Do you have the common food intolerances?

Swelling and discomfort after eating can not only be the result of a big meal might be caused by the emergence of a new intolerance.

You wake up in the morning with a flat stomach, and then by the end of the day you find yourself with such a swollen belly to look like eight months pregnant? These symptoms could very well be the consequence of an undiagnosed food intolerance. A new Australian research shows there could be more people than you think who suffer from allergies to common foods such as fruits, vegetables, artificial sweeteners and dairy products – resulting in swelling, cramps and other symptoms of irritable bowel syndrome (IBS).

What is the cause?

Many common foods we eat contain a variety of small carbohydrate molecules. These molecules do not cause problems for most people, but some of us do not digest them well – this is due to swelling. Collectively, these molecules are known as FODMAPs – oligosaccharides, disaccharides, monosaccharides and polyols fermentable.

Common examples FODMAPs

Fructose: a single sugar found naturally in fruits, honey and some vegetables. It is thought that 30-40 percent of sufferers of IBS, and even 30-40 percent of the general population suffer from fructose malabsorption (although the symptoms can vary greatly because the discomfort they cause).
Fructans: a molecule chain of many of fructose sugar units joined together, naturally in wheat, onions and many other foods. As in the fructan are combined fructose molecules, people who suffer from fructose malabsorption should also avoid these foods.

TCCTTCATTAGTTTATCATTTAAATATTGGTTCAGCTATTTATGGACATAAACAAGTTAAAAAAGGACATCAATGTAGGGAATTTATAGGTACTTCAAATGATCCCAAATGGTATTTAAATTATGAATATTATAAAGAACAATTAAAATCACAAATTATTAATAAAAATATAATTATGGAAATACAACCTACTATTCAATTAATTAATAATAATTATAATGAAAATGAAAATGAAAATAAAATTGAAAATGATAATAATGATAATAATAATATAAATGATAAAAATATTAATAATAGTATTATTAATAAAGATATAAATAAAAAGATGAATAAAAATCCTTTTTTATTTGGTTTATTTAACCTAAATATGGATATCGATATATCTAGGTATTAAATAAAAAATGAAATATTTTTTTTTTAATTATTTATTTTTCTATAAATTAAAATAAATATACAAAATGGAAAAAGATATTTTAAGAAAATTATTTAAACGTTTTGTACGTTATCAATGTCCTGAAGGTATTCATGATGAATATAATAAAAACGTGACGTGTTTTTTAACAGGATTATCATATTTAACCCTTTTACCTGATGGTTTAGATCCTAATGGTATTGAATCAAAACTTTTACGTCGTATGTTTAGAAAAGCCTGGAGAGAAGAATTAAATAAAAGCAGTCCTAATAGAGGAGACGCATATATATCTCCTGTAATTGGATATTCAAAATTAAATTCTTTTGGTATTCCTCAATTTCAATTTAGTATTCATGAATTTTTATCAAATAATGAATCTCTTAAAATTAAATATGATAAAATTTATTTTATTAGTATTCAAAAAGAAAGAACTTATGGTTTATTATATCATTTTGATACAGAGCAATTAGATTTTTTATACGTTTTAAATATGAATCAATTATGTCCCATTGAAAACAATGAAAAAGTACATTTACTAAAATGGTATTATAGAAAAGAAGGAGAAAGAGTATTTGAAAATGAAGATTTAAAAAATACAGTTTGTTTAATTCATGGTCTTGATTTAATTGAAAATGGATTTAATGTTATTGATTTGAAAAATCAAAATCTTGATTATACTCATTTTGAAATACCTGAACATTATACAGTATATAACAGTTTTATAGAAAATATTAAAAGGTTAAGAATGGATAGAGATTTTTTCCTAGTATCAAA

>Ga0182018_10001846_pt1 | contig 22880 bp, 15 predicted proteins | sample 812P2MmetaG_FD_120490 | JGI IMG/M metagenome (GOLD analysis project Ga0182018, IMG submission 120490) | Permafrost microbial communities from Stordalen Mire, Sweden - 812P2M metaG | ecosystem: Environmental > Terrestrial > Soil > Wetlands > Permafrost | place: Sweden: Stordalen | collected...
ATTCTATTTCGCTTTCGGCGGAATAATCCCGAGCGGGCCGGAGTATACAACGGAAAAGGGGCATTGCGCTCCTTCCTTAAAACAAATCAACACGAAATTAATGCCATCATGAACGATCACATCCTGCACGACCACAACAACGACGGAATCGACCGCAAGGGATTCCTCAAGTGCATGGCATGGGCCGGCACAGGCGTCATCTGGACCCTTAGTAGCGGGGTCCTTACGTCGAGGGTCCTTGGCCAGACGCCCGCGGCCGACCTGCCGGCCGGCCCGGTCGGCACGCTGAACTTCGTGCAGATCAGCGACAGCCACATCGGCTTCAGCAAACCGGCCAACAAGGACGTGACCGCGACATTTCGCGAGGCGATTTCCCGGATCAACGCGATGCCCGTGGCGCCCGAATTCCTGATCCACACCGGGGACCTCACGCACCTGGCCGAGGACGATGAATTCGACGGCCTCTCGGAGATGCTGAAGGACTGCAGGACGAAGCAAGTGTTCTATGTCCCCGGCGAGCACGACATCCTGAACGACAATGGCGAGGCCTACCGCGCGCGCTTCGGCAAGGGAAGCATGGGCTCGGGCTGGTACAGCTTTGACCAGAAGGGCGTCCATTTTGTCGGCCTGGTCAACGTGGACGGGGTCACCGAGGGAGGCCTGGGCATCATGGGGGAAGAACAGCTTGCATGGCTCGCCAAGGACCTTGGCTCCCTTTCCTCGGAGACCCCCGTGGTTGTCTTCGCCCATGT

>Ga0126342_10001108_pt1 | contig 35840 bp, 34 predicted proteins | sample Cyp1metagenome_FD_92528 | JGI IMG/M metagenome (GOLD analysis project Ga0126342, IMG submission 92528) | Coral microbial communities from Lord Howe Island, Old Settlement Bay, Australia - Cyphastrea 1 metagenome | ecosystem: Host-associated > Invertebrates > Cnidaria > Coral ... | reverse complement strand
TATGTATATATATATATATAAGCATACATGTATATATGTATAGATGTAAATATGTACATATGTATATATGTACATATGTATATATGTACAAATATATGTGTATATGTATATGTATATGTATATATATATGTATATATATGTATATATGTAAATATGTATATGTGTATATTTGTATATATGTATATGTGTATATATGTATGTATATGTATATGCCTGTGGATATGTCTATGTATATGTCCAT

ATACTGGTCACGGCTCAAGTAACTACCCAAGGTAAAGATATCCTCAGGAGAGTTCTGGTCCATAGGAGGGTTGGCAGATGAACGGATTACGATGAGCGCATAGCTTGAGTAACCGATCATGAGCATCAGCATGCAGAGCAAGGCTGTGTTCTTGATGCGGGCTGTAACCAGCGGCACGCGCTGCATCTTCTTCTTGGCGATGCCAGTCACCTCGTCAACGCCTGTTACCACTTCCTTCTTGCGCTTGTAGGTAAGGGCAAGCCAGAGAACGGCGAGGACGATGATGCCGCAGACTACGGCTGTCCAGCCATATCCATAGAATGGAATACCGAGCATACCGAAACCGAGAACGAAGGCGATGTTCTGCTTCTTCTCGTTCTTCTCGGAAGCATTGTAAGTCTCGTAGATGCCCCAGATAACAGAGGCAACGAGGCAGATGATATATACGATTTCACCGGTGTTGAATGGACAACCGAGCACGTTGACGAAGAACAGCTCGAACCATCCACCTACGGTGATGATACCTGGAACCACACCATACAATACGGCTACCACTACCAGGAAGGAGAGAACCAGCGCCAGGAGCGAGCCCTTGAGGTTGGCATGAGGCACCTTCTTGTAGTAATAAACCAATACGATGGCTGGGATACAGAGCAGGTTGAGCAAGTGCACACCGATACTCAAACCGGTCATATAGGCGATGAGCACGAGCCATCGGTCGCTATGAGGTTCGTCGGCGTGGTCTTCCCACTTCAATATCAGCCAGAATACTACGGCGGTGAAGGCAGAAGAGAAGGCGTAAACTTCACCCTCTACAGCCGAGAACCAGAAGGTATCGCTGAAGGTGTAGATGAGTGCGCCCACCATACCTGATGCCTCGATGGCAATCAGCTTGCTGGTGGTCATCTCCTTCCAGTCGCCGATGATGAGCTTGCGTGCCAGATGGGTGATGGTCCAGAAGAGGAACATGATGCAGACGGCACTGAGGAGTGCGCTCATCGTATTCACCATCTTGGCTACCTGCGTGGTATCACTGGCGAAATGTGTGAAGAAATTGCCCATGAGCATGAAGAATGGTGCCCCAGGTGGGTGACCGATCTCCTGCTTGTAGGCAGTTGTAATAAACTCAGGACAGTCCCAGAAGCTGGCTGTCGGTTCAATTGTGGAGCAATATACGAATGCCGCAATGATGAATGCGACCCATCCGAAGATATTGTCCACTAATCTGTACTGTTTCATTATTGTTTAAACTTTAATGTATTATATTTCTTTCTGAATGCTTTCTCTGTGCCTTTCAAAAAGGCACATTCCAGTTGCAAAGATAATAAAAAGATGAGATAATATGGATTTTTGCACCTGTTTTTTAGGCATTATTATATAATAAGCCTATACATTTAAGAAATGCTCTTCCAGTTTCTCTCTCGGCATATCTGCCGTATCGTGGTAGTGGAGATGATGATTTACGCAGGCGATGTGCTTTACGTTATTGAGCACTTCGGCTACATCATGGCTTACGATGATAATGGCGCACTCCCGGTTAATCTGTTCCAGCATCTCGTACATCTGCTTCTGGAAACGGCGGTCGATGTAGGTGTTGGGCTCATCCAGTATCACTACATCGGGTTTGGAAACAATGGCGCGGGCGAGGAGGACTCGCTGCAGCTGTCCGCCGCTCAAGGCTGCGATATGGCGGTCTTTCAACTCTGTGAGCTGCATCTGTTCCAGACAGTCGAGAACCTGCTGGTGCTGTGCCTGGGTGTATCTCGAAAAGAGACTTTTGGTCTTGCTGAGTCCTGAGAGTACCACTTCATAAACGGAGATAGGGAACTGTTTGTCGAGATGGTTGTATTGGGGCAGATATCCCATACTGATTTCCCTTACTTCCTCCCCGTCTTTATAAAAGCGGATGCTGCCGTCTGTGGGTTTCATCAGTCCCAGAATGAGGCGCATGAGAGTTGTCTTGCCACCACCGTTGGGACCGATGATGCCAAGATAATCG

Polyols: often used as an artificial sweetener (usually with the caveat ‘excessive consumption may produce laxative effects’) that can be veTESTS PRIOR in some fruits and vegetables.
Lactose: a double dose of sugar that is contained in the milk of cows, sheep and goats.
Galactans: a molecule chain of many single sugar units together, which are commonly found in legumes, beans, chickpeas and lentils.

Because these foods cause bloating?

When FODMAP molecules are absorbed in our small intestine continue to ferment through the digestive tract. This releases gas, which can cause bloating, cramps and other symptoms.

How are FODMAPs and IBS linked?

IBS is a condition in which the nerve endings in the digestive system are hypersensitive to stimuli, such as the excess gas production. The FODMAPs can cause excess gas production, leading to symptoms such as bloating, abdominal pain and changes in bowel habits such as diarrhea, constipation or a combination of both. It is believed that IBS may affect approximately 15 percent of people and two to three times more women than men.

IBS is not always caused by FODMAPs – you may suffer from IBS due to other factors, such as stress. The food, however, is often the cause of symptoms, and a low FODMAP diet exists to relieve IBS symptoms in 75 percent of IBS sufferers.

How do I know if the FODMAPs are a problem for me?

Not everyone has a problem with every FODMAP. For example, you may be lactose intolerant, but have no problem with fructose. If you are suffering from swelling or other symptoms of discomfort, a hydrogen test could help – this can identify both fructose and lactose malabsorption. The test results, however, can sometimes be difficult to interpret.

Beat the bloat

Research has shown that a diet low FODMAP can be a way moltor effective to prevent swelling, but there is no need to restrict all FODMAP food – just the ones that give you the symptoms. In other words, if you were diagnosed with fructose intolerance, there is no need to avoid lactose.

Many people with allergies have FODMAP of those symptoms ‘dose-dependent’, ie mmanifestano intolerance only consuming food in large quantities. Rye and garlic, for example, contain fructans but many people find that they do not cause severe symptoms when consumed in small amounts. Similarly, people with fructose intolerance do not have to cut out all the fructose from their diet – they simply need to avoid foods that contain excess fructose (more fructose than glucose in the food).

If you are planning to follow a nutritional plan FODMAP low, it is worth to mention a dietitian specializing in low FODMAP diets – they will be able to help create an adequate nutritional intake.

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